can feasibly be given. However, the logic behind the Act has greater applicability. More specifically, the owner of a submerged obstruction is in a better position to prevent a collision by lighting the obstruction than a mariner navigating in the vicinity. Consequently, at least until the time when adequate notice can be given to seamen, the onus should be on the owner of the obstruction to prevent a mishap.
At the time of the second collision the plaintiff, pursuant to Coast Guard instruction, had placed a second sign on the outfall line, facing down the river and marking its terminus. Conceivably, had this sign been lit the second collision, which occurred at night, could have been prevented.
The plaintiff maintains that since the signs, marking the outfall line, were placed there in accordance with the Coast Guard recommendations, and after their erection had been approved by the Coast Guard, they had satisfied any requirements for adequately marking the pipe. This alone, however, is not sufficient to insulate the plaintiff from a finding of negligence on its part.
As stated by the court in Lew Warden, Jr. v. City of Los Angeles,  A.M.C. 970, 974, "The fact that the Coast Guard failed to specify lights on audible devices after its own study was not binding on the trial court on the issue of negligence. . . ."
In the case at bar, the plaintiff was aware that vessels travel that portion of the Cohansey River adjacent to their plant at night. Further, they were aware that the sign marking the terminus of the outfall line was a daymarker and, as such, was not designed to be seen at night. The plaintiff's own witness, Mr. Bell, testified at trial that he was unable to see the sign, the night of the second collision, while standing on the shore some 320 feet away. (Tr. vol. 1, p. 109). Additionally, common sense dictates that the best way to insure that the sign be seen at night is to light it.
The plaintiff, as owner of a structure which extends into a navigable waterway, has a duty to adequately mark such structure. Failure to do so with an appropriate warning is negligence. Plantation Pipe Line at 2558.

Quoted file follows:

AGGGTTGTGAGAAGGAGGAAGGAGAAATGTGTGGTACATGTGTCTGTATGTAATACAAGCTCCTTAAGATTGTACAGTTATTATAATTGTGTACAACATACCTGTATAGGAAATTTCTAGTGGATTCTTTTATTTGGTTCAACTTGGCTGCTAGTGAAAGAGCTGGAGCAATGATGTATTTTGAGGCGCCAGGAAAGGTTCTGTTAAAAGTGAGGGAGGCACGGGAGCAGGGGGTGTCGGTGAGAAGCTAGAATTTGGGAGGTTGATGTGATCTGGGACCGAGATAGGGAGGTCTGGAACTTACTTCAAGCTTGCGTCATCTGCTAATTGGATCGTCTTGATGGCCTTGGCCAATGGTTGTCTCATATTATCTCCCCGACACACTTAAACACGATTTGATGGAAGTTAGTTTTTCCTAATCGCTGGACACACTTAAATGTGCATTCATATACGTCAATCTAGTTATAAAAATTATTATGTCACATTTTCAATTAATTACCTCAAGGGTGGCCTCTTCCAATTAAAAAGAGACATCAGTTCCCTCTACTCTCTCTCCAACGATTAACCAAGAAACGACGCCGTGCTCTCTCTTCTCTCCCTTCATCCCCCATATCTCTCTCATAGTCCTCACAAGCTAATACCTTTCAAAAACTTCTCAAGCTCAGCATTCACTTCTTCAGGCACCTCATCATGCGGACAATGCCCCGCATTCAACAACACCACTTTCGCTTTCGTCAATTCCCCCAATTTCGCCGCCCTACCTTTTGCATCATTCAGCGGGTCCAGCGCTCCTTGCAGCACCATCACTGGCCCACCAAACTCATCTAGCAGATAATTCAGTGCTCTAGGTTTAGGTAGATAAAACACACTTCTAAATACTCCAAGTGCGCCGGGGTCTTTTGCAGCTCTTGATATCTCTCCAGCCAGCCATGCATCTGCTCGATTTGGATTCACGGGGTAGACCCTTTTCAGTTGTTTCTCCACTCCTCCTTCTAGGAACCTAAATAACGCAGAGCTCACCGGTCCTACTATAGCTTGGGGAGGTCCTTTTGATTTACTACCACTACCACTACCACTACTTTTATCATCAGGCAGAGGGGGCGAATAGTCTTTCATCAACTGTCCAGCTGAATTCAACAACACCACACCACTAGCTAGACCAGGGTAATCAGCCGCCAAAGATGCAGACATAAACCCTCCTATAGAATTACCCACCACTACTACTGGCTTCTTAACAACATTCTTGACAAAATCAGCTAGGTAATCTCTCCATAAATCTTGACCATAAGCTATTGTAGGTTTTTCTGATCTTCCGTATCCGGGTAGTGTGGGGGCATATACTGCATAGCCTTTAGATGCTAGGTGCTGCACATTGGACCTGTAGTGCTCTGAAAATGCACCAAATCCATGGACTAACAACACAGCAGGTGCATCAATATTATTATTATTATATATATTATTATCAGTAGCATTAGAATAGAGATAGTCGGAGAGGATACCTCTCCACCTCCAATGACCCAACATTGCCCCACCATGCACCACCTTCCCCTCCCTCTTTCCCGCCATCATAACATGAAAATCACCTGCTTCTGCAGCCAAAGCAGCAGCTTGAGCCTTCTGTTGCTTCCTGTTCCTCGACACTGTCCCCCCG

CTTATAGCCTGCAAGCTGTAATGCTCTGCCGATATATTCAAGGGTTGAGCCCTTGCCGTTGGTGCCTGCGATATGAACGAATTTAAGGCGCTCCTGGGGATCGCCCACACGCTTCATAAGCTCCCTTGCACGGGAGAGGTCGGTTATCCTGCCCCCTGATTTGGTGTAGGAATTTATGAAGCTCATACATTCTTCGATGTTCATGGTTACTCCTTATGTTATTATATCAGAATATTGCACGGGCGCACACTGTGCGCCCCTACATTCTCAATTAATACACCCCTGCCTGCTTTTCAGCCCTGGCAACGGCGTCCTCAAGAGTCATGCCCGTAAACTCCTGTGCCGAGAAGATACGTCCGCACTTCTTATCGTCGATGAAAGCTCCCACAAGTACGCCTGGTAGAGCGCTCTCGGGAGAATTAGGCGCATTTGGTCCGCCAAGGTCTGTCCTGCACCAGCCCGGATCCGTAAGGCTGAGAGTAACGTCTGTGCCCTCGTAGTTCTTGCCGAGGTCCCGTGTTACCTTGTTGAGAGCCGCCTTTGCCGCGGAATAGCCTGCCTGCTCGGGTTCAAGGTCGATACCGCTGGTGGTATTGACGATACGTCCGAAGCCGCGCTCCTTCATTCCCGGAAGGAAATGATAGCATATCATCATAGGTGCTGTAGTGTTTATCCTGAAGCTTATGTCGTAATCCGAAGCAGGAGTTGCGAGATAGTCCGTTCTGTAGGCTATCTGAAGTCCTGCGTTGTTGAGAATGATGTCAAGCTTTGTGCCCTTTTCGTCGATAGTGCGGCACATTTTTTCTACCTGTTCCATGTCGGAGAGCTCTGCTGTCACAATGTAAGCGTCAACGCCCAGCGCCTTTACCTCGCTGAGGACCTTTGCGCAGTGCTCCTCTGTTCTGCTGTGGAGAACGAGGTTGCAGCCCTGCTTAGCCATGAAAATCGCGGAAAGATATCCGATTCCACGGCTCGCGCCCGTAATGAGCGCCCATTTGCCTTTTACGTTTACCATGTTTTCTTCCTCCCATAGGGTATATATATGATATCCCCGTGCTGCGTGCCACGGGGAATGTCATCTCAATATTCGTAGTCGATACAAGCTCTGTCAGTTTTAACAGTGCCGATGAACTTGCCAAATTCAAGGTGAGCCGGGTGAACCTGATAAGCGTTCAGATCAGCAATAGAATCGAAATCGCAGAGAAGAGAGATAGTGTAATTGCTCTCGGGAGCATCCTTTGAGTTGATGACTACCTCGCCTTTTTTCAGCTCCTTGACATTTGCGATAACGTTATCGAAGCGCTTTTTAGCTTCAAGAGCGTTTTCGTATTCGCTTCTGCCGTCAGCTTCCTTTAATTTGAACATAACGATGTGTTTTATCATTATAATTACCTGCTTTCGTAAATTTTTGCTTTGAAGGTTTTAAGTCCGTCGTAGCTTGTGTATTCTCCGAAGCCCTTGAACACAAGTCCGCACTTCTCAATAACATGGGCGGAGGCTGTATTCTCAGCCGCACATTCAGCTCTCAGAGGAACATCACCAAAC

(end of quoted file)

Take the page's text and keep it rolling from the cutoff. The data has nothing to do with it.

In the instant case, the Court finds that the plaintiff, knowing of the night traffic on the river, failed to exercise reasonable care by providing only a daymarker to indicate the position of the outfall line within the waterway. However, at the time of the second collision the Local Notice to Mariners had issued and the outfall line had been noted on the Loran Chart. Therefore, the seamen on the barge and tug had been put on notice as to the location of the outfall line, as they had a responsibility to be aware of the contents of the applicable Charts and Notices and failure to do so constitutes negligence. See, Placid Oil Company v. S.S. Willowpool, 214 F. Supp. 449, 453 (E.D.Tex.1963). Clearly, then, there was also negligence on the part of the mariners involved in the second collision.
Finding both parties negligent, the Court must apply the comparative negligence standard set forth in United States v. Reliable Transfer Co., 421 U.S. 397, 411, 95 S. Ct. 1708, 1715, 44 L. Ed. 2d 251 (1975). This standard provides that when two or more parties have contributed by their fault to cause property damage in a maritime collision, liability for such damage is to be allocated among the parties proportionately to the comparative degree of their fault. Under this standard, it is culpability, not the degree of causation on which liability is apportioned. Port of Seattle v. M/V Saturn, 562 F. Supp. 70 (W.D. Washington, 1983).
The Court finds the plaintiff, Cumberland County Utilities Authority, to be primarily culpable. It was in the best position to prevent collision with the outfall line by simply lighting the sign that marked its terminus.
Accordingly, the Court finds the defendants Interstate Towing Co. and Gellenthin Bulk Transport to be 40% at fault, and the plaintiff Cumberland County Utilities Authority to be 60% at fault.
For the reasons stated above, the plaintiff's complaint against defendants M/T Delbar, Taylor and Anderson, Delaware River Barge Company and Gellenthin Bulk Transport Company, relating to the first incident, occurring on July 6, 1978, shall be dismissed. As to the second incident, on July 14, 1979, the plaintiff will be awarded 40% of the stipulated damages of $ 99,876.57 resulting from that collision. Judgment in this amount to be entered against the defendants, Interstate Towing Company, Interstate and Ocean Transport Co. and Gellenthin Bulk Transportation Corp. Each party is to bear its own costs. The Court shall enter the appropriate order.